lamb stew with purple prairie barley

Have I ever told you that I try to cook with one unfamiliar ingredient a week? Probably not. It’s not because I don’t love ya—it’s just that sometimes I fail miserably at cooking with said ingredient and it’s not a blog-worthy post. I’m not even going tell you what I’ve tried to concoct because it will either make you laugh (at me), cry (of shame) or never read this blog again (because you’ll think I’m weird).

Last week, I gave purple barley a go for the first time. Purple prairie barley, to be exact—I would never touch the stuff if it came from a plain, a basin, or a mesa. Come on. Even I have standards.

What resulted was a fresh and hearty stew that will easily have a permanent home in my recipe box.

To make it you’ll need a few carrots, one onion, garlic, a few sprigs of fresh oregano and a little salt and pepper.

Lamb. It’s the star of the show in this dish, so make it quality meat. I picked up two pounds of stew meat from the butcher.

The first time my parents tried to serve us lamb as kids I was livid. I decided to step up on my animal-rights soapbox and refused to eat the stuff. I believe a children’s picture book entitled Little Lamb was also strategically placed on the kitchen counter by my ten-year-old hands.

I don’t know what got into me. It was very temporary.

And here’s my experimental ingredient: purple prairie barley. I ran across it at the grocery while searching for new grains to try. It’s purple! What’s not to love?

You’ll want to start by browning the lamb in a little oil. Make sure to season it with salt and pepper first.

While the meat is browning, chop your veggies. Then transfer the meat to a plate, brown the garlic, and cook the onions and carrots for a few minutes. Remove the veggies, de-glaze the pan with a little red wine, and then pile all of the ingredients (including a little chicken, beef, or better yet, lamb stock) into the pot. Simmer for about 2 hours.

15 minutes before you’re ready to serve, finish by adjusting the seasonings and stirring in the fresh oregano.

Mmmmm. Tender, slow-cooked lamb….

…teeny, tiny punchy grains of barley…

…and a whole lotta I gotta get this in my belly NOW. I wish photos had smell-o-vision so I could impart to you the incredible scent of this stew.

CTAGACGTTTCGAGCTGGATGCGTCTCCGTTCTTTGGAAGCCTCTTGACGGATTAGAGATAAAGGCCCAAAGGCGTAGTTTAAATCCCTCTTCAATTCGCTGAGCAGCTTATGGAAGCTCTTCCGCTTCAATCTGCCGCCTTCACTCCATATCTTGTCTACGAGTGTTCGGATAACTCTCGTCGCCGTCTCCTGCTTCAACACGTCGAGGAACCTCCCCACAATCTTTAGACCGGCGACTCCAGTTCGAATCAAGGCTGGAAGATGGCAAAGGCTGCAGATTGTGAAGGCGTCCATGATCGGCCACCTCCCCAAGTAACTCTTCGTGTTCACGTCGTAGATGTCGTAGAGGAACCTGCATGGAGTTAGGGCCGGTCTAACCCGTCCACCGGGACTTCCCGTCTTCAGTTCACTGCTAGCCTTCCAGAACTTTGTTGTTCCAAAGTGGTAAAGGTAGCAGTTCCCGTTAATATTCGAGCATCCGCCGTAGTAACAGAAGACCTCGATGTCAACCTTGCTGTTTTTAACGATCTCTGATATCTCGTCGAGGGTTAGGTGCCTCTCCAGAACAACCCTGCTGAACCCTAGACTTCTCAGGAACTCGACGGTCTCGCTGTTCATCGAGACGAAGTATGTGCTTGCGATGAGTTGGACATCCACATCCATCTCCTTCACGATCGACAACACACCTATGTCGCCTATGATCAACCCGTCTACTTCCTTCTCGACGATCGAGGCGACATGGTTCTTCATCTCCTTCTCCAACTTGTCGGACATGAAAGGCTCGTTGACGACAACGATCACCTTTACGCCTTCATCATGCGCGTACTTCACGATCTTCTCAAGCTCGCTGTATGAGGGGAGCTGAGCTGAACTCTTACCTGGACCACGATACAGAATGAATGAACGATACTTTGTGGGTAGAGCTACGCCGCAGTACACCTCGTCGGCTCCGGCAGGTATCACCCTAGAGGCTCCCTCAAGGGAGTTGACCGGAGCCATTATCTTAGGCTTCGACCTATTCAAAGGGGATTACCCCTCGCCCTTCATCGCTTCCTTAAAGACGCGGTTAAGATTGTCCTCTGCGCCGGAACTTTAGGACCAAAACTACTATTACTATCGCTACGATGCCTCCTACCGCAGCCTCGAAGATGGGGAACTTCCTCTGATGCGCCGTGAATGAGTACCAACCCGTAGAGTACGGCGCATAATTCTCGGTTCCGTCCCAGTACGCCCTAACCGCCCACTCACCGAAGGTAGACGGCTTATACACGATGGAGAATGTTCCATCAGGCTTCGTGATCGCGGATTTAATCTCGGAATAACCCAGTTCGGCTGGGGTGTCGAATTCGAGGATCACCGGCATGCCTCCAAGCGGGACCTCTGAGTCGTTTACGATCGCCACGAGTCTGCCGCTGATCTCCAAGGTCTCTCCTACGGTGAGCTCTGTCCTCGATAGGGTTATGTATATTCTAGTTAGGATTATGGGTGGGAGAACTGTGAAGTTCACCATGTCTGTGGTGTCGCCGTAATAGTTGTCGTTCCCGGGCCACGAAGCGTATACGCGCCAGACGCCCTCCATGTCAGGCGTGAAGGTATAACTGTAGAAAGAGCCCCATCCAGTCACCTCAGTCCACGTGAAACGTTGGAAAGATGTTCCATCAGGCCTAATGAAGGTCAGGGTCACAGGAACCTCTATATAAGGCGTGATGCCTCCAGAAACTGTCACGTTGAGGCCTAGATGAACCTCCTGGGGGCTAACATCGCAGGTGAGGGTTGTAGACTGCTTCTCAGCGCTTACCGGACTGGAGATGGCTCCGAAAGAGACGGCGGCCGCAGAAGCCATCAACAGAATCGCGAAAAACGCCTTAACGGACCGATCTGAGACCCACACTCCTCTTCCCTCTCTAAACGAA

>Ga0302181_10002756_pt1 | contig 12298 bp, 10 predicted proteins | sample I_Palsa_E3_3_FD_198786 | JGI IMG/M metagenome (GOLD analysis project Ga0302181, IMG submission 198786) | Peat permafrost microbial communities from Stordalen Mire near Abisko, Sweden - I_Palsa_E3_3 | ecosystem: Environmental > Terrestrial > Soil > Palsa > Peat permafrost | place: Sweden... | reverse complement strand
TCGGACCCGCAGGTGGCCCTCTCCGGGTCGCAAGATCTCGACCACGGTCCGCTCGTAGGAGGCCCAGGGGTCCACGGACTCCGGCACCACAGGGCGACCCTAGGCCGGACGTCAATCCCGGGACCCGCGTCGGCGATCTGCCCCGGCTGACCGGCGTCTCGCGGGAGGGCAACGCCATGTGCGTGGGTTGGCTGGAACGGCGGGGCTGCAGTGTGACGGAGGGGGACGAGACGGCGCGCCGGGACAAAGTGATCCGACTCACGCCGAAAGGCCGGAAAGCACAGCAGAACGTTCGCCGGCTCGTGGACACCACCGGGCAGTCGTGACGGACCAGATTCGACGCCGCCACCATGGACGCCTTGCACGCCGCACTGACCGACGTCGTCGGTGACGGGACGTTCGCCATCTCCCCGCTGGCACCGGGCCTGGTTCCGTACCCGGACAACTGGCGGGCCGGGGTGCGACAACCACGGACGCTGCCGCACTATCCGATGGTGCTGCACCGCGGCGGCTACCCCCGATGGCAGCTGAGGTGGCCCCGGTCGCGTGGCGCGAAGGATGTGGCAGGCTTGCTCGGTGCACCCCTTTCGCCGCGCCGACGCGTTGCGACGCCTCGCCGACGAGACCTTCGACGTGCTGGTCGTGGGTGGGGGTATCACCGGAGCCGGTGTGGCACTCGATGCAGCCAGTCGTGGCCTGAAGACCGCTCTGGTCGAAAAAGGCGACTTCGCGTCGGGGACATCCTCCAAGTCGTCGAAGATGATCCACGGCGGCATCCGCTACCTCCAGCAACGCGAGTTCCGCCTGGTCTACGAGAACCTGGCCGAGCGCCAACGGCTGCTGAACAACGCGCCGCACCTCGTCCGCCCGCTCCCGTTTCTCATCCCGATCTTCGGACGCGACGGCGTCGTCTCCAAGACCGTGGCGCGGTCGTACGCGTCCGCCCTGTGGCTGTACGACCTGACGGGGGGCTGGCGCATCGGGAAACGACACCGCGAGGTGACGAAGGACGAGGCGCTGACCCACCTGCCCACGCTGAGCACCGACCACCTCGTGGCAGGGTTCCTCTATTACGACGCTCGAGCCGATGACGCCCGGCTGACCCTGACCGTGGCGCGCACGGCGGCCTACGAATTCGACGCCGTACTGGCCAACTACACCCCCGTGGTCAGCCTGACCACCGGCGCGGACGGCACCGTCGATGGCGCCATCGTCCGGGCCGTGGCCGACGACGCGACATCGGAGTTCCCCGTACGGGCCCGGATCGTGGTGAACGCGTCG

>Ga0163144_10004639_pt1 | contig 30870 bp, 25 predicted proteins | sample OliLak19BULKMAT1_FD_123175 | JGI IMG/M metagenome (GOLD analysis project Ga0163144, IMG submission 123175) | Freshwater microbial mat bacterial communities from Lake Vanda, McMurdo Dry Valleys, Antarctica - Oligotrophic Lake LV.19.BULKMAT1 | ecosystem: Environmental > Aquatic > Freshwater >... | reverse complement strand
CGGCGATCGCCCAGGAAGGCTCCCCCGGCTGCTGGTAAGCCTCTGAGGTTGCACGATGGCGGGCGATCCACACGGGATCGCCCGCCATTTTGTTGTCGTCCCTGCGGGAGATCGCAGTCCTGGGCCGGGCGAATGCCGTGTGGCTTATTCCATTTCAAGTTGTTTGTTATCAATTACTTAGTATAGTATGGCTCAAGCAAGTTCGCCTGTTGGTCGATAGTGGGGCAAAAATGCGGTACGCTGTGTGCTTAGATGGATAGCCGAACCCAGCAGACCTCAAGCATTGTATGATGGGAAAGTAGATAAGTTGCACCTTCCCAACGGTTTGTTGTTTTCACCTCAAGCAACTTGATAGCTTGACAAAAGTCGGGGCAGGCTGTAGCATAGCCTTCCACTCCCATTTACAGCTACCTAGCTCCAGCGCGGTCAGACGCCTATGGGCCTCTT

I love the contrast between the tender meat and the crunchy little grains. The purple barley was much nuttier and more flavorful than I expected—no mushy, overcooked kernels here. The broth lent a hearty, rich flavor with notes of garlic and wine.

Try this soon. It’s different! It’s delicious! It’s experimental! And it worked! My toe hurts! And I can’t stop using exclamations!

-RDG

Lamb Stew with Purple Prairie Barley

  • 2 pounds lamb stew meat cut into 1″ chunks
  • 2 cups uncooked purple prairie barley (found on the grain aisle of most hippie grocers)
  • 1 onion, diced
  • 3 cloves garlic, minced
  • 3 carrots, peeled and chopped
  • 4 cups chicken, beef or lamb stock
  • 1 cup red wine
  • 1 tablespoon fresh chopped oregano
  • 2 tablespoons oil, divided
  • salt and pepper to taste

Heat one tablespoon oil in a large pot or dutch oven over medium heat. Season the lamb with salt and pepper and lightly brown on all sides, about 5-6 minutes total. Transfer meat to a plate.

Add the remaining tablespoon of oil and saute the garlic for 1 minute. Add the carrots and onion and cook for 3 minutes, or until onion begins to become tender. Remove vegetables from pan.

Pour the red wine into the pan and de-glaze by stirring rapidly to incorporate all of the browned bits. Pour in the stock and add the vegetables, lamb and barley. Bring to a boil, and then cover and simmer for 2 hours, stirring twice during cooking. Season with salt and pepper to taste, add oregano and simmer for 15 minutes more*. Serve garnished with fresh oregano and a slice of crusty bread.

Serves 6.

*If you’d like a thicker broth, simmer stew uncovered for the last 15-30 minutes of cooking or add a 1:1 flour and water mixture in small increments, stirring well after each addition.

You’re pretty awesome.

Comments

  1. Looks yummy…..Now all it needs is some mash potato!

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